The initial structure of chondrule dust rims II: Charged grains

1C.Xiang,1A.Carballido,1L.S.Matthews,1T.W.Hyde
Icarus (in Press) Linkto Article [https://doi.org/10.1016/j.icarus.2020.114053]
1Center for Astrophysics, Space Physics, and Engineering Research, Baylor University, Waco, TX 76798-7316, USA
Copyright Elsevier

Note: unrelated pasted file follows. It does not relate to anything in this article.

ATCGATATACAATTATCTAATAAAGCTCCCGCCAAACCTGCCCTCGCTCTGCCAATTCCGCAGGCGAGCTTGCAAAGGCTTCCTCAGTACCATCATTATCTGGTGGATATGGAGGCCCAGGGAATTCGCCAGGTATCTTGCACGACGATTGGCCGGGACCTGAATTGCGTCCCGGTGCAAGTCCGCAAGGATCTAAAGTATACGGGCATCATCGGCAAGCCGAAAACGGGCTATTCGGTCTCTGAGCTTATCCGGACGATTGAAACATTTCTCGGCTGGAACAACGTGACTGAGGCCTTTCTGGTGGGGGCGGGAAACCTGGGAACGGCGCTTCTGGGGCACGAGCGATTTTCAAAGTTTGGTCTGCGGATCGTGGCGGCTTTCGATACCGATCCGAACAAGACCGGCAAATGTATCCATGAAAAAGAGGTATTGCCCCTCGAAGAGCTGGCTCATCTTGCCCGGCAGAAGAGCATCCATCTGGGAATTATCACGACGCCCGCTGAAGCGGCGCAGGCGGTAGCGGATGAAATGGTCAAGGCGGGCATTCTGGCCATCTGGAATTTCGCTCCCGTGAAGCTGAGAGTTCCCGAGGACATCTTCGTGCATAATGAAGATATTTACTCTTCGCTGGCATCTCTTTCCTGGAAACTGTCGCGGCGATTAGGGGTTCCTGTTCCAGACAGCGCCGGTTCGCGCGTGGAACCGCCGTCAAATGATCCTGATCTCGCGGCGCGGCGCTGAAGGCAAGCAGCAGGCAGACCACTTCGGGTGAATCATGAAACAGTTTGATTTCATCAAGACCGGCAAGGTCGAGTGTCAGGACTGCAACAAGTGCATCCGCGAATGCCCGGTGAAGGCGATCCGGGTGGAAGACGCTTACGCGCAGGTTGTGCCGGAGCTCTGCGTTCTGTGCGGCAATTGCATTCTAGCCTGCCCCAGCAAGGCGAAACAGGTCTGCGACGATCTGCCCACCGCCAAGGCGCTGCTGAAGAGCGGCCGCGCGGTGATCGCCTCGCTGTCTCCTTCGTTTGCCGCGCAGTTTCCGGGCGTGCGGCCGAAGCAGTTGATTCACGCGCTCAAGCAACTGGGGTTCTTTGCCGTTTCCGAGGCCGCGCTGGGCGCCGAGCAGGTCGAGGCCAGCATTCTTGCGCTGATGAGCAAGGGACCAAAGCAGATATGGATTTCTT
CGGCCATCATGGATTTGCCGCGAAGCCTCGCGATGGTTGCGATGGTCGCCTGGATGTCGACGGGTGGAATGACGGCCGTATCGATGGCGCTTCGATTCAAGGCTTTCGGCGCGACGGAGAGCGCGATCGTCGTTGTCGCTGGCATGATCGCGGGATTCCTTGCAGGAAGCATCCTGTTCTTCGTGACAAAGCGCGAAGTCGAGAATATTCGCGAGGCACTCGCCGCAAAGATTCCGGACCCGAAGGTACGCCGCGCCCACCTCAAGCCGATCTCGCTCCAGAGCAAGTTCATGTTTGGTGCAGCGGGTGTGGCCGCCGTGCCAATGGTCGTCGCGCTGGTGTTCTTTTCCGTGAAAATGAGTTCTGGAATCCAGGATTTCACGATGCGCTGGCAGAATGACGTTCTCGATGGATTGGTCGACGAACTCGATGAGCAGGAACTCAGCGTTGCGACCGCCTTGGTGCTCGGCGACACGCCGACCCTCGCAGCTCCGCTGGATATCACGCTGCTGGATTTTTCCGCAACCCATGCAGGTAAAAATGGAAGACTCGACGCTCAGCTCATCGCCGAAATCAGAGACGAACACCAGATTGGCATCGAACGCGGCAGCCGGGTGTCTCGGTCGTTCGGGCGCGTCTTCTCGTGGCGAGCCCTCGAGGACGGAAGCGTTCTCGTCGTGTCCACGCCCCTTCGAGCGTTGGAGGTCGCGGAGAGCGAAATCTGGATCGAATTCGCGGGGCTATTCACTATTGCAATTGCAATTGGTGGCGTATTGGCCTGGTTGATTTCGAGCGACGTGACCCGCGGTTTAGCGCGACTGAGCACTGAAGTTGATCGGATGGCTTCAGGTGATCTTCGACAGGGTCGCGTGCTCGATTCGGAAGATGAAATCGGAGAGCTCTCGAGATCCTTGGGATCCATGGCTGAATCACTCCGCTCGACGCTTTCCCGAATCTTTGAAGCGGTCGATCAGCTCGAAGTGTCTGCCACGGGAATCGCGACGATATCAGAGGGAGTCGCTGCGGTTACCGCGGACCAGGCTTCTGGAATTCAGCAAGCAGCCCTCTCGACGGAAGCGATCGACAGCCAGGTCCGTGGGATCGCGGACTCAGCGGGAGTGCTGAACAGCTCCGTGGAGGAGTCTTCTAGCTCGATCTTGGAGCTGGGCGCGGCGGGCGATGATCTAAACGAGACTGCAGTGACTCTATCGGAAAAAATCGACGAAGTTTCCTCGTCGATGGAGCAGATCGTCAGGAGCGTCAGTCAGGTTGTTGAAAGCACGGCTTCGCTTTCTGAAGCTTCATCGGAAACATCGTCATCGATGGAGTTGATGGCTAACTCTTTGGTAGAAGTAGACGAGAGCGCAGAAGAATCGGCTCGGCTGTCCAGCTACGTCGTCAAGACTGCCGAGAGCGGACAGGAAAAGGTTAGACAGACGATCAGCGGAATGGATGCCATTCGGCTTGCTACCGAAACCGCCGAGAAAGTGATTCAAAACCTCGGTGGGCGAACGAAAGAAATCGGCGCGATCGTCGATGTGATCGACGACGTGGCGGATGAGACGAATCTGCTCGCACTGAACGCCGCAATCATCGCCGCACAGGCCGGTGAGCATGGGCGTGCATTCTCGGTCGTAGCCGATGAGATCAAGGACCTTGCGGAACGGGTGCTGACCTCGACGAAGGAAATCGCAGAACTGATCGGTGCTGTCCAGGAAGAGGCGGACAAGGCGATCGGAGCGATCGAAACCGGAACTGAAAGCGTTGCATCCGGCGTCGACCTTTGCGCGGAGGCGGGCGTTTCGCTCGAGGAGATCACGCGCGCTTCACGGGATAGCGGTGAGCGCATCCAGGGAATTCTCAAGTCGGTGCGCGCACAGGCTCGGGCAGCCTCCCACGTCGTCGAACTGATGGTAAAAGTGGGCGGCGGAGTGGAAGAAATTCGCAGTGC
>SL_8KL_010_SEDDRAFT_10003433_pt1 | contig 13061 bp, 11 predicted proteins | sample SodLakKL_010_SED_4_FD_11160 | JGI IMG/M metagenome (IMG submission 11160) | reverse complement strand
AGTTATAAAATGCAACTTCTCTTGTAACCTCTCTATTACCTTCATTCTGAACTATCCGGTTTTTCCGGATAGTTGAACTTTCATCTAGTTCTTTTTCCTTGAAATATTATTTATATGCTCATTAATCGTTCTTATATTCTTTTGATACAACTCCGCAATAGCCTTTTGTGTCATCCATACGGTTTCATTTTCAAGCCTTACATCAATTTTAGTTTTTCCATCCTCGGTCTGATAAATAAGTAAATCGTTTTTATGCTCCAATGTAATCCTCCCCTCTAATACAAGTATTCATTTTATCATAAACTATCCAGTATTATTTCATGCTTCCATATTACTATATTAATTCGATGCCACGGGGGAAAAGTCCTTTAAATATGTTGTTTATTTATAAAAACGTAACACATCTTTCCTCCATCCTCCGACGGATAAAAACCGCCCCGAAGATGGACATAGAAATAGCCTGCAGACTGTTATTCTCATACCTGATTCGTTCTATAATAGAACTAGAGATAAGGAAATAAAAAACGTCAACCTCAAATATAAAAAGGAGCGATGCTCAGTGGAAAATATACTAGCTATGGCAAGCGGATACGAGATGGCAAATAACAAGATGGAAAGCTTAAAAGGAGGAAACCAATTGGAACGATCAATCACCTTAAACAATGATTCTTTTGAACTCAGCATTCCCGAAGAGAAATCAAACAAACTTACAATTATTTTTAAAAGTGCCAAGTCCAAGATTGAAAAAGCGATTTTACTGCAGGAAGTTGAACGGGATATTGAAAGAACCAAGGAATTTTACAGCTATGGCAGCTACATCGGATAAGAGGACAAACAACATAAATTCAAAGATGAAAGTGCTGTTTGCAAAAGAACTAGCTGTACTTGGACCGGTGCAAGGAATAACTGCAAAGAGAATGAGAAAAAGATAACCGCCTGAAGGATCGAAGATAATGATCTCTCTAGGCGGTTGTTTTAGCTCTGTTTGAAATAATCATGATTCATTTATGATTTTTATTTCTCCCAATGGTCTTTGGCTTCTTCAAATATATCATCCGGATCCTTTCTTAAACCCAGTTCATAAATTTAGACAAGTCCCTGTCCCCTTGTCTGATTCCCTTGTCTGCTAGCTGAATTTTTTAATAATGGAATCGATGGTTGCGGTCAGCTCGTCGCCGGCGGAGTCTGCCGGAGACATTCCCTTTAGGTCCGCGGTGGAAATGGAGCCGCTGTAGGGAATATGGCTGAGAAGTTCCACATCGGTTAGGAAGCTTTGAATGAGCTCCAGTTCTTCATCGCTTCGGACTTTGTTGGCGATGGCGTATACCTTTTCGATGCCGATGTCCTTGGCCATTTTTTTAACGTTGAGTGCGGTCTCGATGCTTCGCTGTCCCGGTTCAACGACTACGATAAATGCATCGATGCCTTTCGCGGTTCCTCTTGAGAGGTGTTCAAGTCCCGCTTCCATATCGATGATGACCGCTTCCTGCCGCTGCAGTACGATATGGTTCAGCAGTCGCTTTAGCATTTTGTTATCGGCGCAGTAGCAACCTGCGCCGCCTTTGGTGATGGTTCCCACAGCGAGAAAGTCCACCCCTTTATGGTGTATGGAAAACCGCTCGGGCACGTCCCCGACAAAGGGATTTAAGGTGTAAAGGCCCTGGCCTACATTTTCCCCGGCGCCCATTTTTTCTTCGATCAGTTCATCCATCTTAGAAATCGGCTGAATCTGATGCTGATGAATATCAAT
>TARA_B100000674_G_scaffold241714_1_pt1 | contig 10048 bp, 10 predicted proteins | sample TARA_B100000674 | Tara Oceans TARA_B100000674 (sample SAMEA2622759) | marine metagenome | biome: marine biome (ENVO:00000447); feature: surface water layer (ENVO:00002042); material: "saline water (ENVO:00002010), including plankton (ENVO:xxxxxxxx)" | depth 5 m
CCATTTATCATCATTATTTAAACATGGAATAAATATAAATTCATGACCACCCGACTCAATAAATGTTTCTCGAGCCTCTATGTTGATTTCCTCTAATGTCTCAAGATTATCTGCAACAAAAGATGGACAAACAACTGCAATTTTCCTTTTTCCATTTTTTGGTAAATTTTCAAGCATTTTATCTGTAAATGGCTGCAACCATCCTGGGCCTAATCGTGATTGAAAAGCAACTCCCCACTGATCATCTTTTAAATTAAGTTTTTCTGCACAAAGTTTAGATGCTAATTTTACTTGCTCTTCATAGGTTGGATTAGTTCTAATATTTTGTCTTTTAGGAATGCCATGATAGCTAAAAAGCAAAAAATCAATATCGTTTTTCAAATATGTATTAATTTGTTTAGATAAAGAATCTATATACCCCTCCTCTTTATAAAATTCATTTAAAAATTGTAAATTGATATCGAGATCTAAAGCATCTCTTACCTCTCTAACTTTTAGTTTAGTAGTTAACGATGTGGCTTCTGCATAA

In order to characterize the early growth of fine-grained dust rims (FGRs) that commonly surround chondrules, we simulate the growth of FGRs through direct accretion of monomers of various sizes onto the chondrule surfaces. Dust becomes charged to varying degrees in the radiative plasma environment of the solar nebula (SN), and the resulting electrostatic force alters the trajectories of colliding dust grains, influencing the structure of the dust rim as well as the time scale of rim formation. We compare the growth of FGRs in protoplanetary disks (PPD) with different turbulence strengths and plasma conditions to previous models which assumed neutral dust grains (Xiang, C., Carballido, A., Hanna, R.D., Matthews, L.S., Hyde, T.W., 2019). We use a combination of a Monte Carlo method and an N-body code to simulate the collision of dust monomers of radii 0.5 – m with chondrules whose radii are between 500 and m: a Monte Carlo algorithm is used to randomly select dust particles that will collide with the chondrule as well as determine the elapsed time interval between collisions; at close approach, the detailed collision process is modeled using an N-body algorithm, Aggregate Builder (AB), to determine the collision outcome, as well as any restructuring of the chondrule rim. For computational expediency, we limit accretion of dust monomers to a small patch of the chondrule surface. The collisions are driven by Brownian motion and coupling to turbulent gas motion in the protoplanetary disk. The charge distribution of the dust rim is modeled, used to calculate the trajectories of dust grains, and then analyze the resulting morphology of the dust rim. In a weakly turbulent region, the decreased relative velocity between charged particles causes small grains to be repelled from the chondrule, causing dust rims to grow more slowly and be composed of larger monomers, which results in a more porous structure. In a highly turbulent region, the presence of charge mainly affects the porosity of the rim by causing dust particles to deviate from the extremities of the rim and reducing the amount of restructuring caused by high-velocity collisions.

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